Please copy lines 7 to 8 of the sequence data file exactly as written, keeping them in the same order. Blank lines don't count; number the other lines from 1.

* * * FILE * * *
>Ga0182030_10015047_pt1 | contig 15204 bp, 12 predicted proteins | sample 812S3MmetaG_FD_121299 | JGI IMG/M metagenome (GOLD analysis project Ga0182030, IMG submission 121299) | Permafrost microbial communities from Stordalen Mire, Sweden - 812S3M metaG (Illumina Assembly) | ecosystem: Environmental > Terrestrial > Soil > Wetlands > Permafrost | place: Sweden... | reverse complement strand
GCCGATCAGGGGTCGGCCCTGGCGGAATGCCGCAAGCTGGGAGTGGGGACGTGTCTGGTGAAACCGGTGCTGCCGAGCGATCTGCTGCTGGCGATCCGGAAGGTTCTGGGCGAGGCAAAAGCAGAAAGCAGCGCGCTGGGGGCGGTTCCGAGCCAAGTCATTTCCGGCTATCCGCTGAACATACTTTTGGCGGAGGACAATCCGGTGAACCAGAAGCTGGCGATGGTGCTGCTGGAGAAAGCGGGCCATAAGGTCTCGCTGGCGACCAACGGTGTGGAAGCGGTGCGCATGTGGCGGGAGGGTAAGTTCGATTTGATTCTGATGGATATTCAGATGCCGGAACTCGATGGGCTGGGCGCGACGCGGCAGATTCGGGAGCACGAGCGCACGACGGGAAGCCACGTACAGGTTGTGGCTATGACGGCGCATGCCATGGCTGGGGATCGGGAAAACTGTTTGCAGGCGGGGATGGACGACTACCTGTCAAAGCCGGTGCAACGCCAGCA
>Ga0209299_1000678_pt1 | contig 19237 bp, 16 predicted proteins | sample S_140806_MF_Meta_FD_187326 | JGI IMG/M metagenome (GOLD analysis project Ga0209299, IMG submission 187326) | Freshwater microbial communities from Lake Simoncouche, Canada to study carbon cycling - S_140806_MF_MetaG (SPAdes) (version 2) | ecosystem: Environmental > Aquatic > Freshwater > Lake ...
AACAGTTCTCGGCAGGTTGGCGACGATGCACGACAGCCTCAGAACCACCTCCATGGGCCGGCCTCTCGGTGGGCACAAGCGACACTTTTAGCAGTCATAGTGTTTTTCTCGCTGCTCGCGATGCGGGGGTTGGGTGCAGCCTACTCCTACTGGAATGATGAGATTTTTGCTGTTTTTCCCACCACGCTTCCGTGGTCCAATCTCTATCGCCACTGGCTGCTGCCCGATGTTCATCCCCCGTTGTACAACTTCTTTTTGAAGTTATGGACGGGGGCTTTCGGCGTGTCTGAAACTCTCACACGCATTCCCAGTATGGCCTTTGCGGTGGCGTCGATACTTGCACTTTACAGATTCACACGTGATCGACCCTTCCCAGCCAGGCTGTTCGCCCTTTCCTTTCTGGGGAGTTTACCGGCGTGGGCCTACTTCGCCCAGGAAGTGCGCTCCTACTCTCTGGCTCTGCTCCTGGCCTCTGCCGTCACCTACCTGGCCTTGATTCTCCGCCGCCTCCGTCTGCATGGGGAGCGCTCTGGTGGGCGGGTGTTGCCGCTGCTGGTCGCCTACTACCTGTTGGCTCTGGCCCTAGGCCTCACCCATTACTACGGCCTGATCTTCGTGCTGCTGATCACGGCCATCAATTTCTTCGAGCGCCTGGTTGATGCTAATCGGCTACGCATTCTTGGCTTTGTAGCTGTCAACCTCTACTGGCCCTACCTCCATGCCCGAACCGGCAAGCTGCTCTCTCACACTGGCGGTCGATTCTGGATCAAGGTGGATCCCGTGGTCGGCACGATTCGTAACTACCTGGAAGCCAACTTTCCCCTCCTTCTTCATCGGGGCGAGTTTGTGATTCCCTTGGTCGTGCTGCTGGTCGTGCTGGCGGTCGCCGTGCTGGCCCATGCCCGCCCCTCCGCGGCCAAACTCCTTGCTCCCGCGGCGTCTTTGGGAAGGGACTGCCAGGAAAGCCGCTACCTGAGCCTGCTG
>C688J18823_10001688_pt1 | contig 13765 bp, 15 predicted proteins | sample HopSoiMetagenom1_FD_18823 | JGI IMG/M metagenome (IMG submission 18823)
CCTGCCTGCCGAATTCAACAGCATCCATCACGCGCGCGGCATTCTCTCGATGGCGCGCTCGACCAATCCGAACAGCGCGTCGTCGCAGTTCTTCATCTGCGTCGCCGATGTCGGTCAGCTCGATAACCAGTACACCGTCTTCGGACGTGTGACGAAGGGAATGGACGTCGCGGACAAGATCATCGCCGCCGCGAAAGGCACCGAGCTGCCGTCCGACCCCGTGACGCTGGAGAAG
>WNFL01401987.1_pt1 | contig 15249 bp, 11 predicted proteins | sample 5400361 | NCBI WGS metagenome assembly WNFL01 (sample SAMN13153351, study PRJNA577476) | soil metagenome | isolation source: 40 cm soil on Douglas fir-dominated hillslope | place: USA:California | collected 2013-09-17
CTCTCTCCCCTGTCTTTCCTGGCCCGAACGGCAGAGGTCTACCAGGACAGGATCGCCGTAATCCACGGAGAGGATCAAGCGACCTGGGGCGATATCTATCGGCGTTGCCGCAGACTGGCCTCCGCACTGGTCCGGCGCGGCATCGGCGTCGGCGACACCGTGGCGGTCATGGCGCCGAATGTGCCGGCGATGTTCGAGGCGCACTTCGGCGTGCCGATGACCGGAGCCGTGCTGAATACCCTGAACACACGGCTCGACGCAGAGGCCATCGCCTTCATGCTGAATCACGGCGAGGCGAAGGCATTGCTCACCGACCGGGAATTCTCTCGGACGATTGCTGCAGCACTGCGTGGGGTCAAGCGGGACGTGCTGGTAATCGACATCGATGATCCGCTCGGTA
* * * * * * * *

>WNFL01401987.1_pt1 | contig 15249 bp, 11 predicted proteins | sample 5400361 | NCBI WGS metagenome assembly WNFL01 (sample SAMN13153351, study PRJNA577476) | soil metagenome | isolation source: 40 cm soil on Douglas fir-dominated hillslope | place: USA:California | collected 2013-09-17
CTCTCTCCCCTGTCTTTCCTGGCCCGAACGGCAGAGGTCTACCAGGACAGGATCGCCGTAATCCACGGAGAGGATCAAGCGACCTGGGGCGATATCTATCGGCGTTGCCGCAGACTGGCCTCCGCACTGGTCCGGCGCGGCATCGGCGTCGGCGACACCGTGGCGGTCATGGCGCCGAATGTGCCGGCGATGTTCGAGGCGCACTTCGGCGTGCCGATGACCGGAGCCGTGCTGAATACCCTGAACACACGGCTCGACGCAGAGGCCATCGCCTTCATGCTGAATCACGGCGAGGCGAAGGCATTGCTCACCGACCGGGAATTCTCTCGGACGATTGCTGCAGCACTGCGTGGGGTCAAGCGGGACGTGCTGGTAATCGACATCGATGATCCGCTCGGTA